ethanol using pycnometry. Degassing for pycnometry measurements was conducted under vacuum
(5 µmHg) at 80°C for 12 h. The equilibrium criterion was pn −pn+1 1
pn ∆t
< 4.5 · 10−7 1s . The CO2 uptake
after 45 minutes sorption time at 0.15 v.-% CO2 (mixed with N2 ; gas flow: 150 mL/min), 30 °C and

RI
ambient pressure was measured using thermogravimetric analysis (TGA STA6000, Perkin Elmer).

SC
Additionally, the kinetics of CO2 uptake with pure CO2 (150 mL/min) at 30 °C and 80°C at am-
bient pressure were recorded. This measurements enables to study the adsorption and desorption
behavior of the sorbent over time and at different temperatures. For TGA analysis the sample was

U
degassed for 2 h at 110 °C under a flow of 150 mL/min of pure nitrogen. Between adsorption steps
AN
of different temperatures, the sample was regenerated at degas conditions for 90 min.

2.4. Cyclic CO2 adsorption measurements


M
Cyclic adsorption measurements were conducted using thermogravimetric analysis (TGA
STA6000, Perkin Elmer) to analyze the regeneration performance of the fibers. Prior to the adsorp-
D

tion measurements, the PEI-impregnated fibers were degassed as described above (section 2.3).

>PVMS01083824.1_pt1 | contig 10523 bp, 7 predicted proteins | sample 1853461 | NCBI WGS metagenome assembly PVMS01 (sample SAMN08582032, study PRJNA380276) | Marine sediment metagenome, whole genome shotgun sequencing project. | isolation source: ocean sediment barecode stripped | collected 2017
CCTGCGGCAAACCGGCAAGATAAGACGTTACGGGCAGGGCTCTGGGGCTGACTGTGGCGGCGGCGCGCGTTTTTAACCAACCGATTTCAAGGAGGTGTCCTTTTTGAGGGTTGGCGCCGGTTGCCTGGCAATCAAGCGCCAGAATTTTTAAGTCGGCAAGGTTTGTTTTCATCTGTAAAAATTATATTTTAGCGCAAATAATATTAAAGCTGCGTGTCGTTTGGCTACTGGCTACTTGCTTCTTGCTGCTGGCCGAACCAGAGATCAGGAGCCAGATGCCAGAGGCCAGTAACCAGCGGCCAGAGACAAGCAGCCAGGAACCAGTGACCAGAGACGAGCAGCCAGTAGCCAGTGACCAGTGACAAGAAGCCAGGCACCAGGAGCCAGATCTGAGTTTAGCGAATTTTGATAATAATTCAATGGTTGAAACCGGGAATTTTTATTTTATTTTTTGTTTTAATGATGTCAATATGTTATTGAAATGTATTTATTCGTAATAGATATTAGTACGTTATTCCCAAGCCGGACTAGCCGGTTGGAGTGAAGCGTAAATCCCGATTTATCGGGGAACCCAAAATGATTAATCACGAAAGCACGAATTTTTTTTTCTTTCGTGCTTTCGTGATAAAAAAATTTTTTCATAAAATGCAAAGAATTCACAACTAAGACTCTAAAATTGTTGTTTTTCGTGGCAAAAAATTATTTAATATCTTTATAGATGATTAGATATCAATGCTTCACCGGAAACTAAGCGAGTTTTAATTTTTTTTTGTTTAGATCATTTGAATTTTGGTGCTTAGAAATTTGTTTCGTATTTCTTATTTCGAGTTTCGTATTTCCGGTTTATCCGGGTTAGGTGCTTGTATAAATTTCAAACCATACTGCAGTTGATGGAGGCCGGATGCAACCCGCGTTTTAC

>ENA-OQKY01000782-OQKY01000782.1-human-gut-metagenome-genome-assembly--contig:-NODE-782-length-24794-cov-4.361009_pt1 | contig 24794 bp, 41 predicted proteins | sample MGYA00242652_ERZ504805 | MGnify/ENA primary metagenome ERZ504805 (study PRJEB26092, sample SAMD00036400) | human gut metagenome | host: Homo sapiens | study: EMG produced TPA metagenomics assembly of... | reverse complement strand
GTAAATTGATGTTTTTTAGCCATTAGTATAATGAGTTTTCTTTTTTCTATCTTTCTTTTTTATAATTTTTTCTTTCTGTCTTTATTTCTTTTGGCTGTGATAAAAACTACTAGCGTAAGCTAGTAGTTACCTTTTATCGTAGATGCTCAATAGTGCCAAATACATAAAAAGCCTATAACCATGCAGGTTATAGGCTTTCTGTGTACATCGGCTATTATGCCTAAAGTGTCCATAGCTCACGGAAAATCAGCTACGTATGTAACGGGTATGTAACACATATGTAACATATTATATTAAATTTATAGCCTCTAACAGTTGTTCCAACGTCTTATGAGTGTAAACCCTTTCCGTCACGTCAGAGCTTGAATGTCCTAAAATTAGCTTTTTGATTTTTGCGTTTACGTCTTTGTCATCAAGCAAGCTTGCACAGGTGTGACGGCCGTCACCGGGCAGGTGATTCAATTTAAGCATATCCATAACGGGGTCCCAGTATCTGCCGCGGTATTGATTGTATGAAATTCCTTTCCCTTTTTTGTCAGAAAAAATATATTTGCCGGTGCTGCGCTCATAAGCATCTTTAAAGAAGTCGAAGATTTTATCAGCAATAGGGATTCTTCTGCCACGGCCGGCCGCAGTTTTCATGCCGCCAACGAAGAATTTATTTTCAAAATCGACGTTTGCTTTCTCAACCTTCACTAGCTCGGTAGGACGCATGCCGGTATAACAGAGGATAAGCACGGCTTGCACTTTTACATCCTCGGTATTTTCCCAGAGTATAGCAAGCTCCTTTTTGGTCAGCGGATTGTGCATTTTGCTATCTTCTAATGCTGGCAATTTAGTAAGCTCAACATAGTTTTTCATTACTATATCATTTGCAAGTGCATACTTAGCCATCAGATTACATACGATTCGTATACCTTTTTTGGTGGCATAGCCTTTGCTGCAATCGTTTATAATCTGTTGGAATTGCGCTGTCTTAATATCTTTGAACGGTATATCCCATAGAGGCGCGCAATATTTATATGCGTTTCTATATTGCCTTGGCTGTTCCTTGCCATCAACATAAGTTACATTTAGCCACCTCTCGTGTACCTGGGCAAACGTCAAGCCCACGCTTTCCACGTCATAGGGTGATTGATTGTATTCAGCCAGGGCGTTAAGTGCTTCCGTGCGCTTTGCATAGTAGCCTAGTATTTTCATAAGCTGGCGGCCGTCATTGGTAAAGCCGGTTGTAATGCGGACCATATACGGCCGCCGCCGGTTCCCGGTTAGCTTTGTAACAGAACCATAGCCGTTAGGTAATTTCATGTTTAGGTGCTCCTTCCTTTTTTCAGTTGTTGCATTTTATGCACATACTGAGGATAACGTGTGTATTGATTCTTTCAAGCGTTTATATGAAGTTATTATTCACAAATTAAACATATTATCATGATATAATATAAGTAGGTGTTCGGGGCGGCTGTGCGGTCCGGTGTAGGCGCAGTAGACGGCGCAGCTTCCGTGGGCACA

TE

Then, the fibers were cooled down to 30 °C under nitrogen flow (150 mL/min, step 1). Subse-
quently, the CO2 adsorption step was conducted at a gas flow of 150 mL/min with 0.15 v.-% CO2
EP

(mixed with N2 ) for ten minutes (step 2). After the adsorption step, the sample was heated to 90 °C
under a nitrogen gas stream (150 mL/min, step 3) and held at 90 °C under the same gas flow for
20 min (step 4) to regenerate the sample. These four steps were repeated ten times.
C
AC

3. Results and discussion

3.1. Adsorbent characterization

The mass fraction of PEI loaded onto the microtubes using the wet impregnation method is rep-
resented in Figure 2. A linear increase of the mass fraction from 22% at 2.5 wt.-% PEI in ethanol to
196% at 30 wt.-% PEI is observed. TGA analysis of a sample impregnated with 20 wt.-% reveals a
weight loss of the samples from 30 °C to about 350 °C (see Figure S1). At low temperatures, up to

7
ACCEPTED MANUSCRIPT

2.2

2.0

1.8

)
CNT
1.6

/g
PEI
PEI load on microtube (g
1.4

PT
1.2

1.0

RI
0.8

0.6

0.4

SC
0.2

0.0
0 5 10 15 20 25 30

PEI in ethanol (wt.-%)

U
Figure 2: Influence of the PEI fraction in the impregnation solution on the PEI load on the microtubes (error bars
represent the standard error of the mean)
AN
M
125 °C, the weight loss can be attributed to the removal of physi- and chemisorbed water molecules
[14, 48] and ethanol remaining from the impregnation step. In this first region, the weight decreases
D